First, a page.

Chapter 12: Health And Safety

Chapter objectives

In this chapter we shall:

  • Explain the scope and purpose of the relevant health and safety regulations and how the defined terms in the regulations should be interpreted for not-for-profit organisations.
  • Set out a helpful checklist with useful tips on how not-for-profit organisations can set about complying.

Regulations scope and purpose

The relevant Health and Safety legislation in this area is the Health and Safety (Display Screen Equipment) Regulations 1992.  This legislation is based on an EC Directive, issued in 1990, to cover the health and safety aspects of working with Visual Display Units (VDUs), also referred to as DSEs (Display Screen Equipment). In January 1993 this Directive became part of UK legislation under the Health and Safety at Work Act.  The Regulations cover not only the equipment, but also the software and environment.  They use the term "workstation" to cover all of these aspects, including furniture, lighting, temperature, humidity etc.

The regulations require "users" and "operators" to be identified and a suitable and sufficient assessment made of all workstations with a view to reducing risks.  A "user" is defined as an employee who habitually uses display screen equipment as a significant part of their normal work.  An "operator" is defined as a self-employed person working within an organisation.

Not-for-profit organisations should interpret the regulations as applying to all employees, temporary staff, volunteers and beneficiaries who habitually use display screen equipment.  It is the organisation's responsibility to comply with the regulations and also the responsibility of individuals themselves to ensure that the facilities and equipment are used correctly. 

The aim of the regulations is to prevent health problems by encouraging good ergonomic design of equipment, furniture, the working environment and the job.  The Health and Safety Executive believes the cost of complying with the Regulations may be offset by reductions in sickness absence or gains in productivity.  The regulations place an obligation on employers to:

  • Analyse workstations and reduce health and safety risks.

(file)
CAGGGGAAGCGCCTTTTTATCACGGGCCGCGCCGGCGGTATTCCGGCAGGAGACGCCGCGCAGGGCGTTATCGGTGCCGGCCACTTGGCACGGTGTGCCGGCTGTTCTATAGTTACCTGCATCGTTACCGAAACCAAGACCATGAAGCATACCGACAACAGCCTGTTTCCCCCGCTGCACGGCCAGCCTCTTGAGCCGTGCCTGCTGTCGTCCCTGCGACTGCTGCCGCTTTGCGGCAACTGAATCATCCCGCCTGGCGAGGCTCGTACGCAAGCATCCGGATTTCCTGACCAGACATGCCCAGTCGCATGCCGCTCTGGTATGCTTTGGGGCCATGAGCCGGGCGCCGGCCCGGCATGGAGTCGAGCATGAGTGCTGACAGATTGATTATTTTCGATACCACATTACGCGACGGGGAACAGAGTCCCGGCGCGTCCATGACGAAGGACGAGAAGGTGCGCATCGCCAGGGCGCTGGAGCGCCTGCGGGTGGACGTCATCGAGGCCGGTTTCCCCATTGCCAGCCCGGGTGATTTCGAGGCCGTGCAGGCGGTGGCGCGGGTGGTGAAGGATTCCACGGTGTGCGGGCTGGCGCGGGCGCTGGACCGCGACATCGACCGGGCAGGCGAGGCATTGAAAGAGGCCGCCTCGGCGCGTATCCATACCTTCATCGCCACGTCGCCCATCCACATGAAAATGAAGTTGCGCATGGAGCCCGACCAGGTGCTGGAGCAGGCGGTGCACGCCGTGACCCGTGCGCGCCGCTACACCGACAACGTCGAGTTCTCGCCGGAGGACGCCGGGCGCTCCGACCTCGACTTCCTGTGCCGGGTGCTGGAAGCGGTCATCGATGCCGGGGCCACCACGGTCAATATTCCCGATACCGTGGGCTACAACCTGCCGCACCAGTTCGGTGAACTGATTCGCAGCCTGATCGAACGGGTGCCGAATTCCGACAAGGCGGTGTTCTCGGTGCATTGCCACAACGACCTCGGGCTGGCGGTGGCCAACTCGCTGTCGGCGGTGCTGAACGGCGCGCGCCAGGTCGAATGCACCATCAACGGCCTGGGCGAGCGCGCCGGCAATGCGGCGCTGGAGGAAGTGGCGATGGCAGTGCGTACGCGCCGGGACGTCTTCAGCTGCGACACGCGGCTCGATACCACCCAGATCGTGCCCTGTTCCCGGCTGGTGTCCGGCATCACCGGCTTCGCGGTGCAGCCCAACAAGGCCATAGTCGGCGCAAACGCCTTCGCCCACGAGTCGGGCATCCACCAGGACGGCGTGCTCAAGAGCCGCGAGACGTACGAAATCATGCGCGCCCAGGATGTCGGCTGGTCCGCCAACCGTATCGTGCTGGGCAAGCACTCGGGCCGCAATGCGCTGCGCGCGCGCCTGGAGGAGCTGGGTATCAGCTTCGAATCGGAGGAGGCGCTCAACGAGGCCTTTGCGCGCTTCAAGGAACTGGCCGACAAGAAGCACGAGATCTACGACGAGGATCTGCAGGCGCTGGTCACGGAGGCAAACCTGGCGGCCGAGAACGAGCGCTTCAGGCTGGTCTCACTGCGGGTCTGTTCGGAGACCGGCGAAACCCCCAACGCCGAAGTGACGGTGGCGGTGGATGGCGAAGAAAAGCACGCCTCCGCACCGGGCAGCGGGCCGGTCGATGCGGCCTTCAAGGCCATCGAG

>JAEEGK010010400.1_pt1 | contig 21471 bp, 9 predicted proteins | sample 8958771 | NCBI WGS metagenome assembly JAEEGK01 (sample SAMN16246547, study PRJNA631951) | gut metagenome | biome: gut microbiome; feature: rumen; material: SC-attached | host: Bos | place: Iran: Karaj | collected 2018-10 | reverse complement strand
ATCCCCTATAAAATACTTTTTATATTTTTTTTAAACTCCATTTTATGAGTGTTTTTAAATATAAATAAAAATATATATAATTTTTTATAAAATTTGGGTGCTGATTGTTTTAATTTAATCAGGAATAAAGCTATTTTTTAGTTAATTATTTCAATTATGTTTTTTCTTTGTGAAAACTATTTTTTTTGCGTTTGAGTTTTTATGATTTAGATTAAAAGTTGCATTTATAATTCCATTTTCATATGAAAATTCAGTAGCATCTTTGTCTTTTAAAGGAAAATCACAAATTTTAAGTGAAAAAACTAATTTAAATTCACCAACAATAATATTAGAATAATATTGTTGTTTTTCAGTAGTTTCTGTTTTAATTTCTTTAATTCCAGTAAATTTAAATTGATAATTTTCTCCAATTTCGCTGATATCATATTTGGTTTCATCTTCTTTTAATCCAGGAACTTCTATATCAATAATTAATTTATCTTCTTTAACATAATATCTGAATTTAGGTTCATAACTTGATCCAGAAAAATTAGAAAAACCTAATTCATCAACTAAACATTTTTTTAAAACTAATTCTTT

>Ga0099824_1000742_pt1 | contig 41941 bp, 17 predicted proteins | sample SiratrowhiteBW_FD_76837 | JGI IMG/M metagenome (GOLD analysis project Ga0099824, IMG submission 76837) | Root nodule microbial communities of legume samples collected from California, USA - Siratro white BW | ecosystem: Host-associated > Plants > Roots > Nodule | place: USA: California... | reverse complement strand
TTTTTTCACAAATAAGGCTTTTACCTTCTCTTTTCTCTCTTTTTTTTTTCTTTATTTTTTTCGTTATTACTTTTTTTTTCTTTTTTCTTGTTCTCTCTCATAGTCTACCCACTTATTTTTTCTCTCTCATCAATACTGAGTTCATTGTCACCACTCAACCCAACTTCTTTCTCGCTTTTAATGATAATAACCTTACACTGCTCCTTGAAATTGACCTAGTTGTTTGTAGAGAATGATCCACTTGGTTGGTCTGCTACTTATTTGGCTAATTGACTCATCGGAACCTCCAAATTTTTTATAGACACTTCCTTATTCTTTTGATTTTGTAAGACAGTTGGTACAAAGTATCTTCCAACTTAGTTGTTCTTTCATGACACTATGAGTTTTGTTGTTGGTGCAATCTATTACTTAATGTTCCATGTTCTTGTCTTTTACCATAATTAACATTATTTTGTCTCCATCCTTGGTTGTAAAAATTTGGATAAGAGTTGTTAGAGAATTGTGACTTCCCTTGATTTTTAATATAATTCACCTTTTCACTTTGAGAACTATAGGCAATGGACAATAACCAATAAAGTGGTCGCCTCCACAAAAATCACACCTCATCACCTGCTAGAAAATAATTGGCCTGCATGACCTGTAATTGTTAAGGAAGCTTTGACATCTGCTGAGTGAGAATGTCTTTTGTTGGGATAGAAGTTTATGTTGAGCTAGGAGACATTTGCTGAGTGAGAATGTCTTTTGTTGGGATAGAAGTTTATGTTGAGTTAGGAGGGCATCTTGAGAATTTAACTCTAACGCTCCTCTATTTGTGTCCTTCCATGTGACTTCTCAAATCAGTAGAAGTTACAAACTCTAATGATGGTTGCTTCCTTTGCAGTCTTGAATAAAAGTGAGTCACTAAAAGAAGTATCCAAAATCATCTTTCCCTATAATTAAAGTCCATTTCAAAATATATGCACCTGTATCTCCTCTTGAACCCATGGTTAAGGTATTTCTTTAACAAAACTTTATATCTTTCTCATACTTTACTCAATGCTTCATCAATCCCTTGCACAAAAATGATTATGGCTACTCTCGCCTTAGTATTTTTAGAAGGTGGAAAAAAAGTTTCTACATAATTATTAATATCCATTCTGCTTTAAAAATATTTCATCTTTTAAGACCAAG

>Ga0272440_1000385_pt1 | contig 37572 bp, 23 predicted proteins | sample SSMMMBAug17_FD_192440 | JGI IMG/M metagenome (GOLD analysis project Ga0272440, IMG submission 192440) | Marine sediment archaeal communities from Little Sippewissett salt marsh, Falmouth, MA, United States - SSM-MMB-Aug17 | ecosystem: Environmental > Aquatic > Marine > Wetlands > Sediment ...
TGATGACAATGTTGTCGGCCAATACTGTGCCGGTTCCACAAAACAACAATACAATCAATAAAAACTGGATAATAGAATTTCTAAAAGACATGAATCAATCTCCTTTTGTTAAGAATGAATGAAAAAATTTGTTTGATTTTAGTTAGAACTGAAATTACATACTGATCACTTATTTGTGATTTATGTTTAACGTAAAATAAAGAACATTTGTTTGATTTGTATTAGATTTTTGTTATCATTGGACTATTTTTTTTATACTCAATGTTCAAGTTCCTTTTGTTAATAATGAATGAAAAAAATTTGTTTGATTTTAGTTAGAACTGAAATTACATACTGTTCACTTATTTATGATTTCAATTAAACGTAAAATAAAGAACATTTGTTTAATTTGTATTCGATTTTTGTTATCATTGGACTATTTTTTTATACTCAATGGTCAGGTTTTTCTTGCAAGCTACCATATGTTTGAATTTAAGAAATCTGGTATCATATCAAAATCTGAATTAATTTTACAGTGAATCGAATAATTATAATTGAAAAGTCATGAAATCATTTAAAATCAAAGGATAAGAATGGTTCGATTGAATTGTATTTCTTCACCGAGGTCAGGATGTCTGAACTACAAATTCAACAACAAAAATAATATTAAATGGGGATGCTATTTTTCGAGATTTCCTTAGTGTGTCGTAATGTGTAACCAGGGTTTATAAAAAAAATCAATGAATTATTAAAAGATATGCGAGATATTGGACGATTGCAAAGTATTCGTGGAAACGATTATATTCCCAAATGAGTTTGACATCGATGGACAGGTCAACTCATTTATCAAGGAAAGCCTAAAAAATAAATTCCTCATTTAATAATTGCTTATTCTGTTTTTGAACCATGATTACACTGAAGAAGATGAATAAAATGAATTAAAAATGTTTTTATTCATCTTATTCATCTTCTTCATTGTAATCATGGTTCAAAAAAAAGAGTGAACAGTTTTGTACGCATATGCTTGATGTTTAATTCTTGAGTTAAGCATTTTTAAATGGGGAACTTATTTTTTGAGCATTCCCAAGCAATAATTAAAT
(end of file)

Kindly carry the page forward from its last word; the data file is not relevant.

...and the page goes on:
• Ensure workstations meet minimum ergonomic requirements.
  • Provide information about risks and measures.
  • Plan daily work routine for users.
  • Offer eye tests and special glasses if necessary.
  • Provide health and safety training.

Regulations checklist and tips

The following checklist and comments should help you to identify aspects that require attention and help you to comply.  Ergonomic recommendations are relative and depend on the individual, the task and the equipment being used.  The notes and comments with the checklist are designed to help not-for-profit organisations to comply without bursting the budget.  Remember, if you answer no to any of the questions, you need to do something about it.

Checklist 12.1.1 Health and Safety - Workstation environment
Question Yes / no Notes and comments (some from a not-for-profit organisation's perspective)
Is there adequate ventilation? Lack of ventilation can cause discomfort, sore eyes and skin rashes. In particular, laser printers and photocopiers should be sited in well ventilated areas
Is the humidity adequate? Electrical equipment produces dry heat - consider placing a broad-leaved plant or a bowl of water with a wick in the work area to increase humidity and reduce static electricity. Ensure that water is kept away from electrical equipment
Are noise levels acceptable e.g. from printer or PC? The British Standards Institution suggests a maximum of 55 decibels for work requiring sustained concentration and 60 decibels for other workstation work. Noisy impact printers should ideally have acoustic hoods to reduce noise
Is cabling secure and tidy? Uncontrolled wires and cables are a common cause of accidents. Ideally they should be confined in desk brackets or trunking
Is there sufficient working space? For example, can users and operators change position and vary movements . Don't forget that you need to take individuals' special needs into account, especially if you are offering a service to beneficiaries with special needs
Checklist 12.1.2 Health and Safety - Visual Display Units (VDUs)
Question Yes / no Notes and comments (some from a not-for-profit organisation's perspective)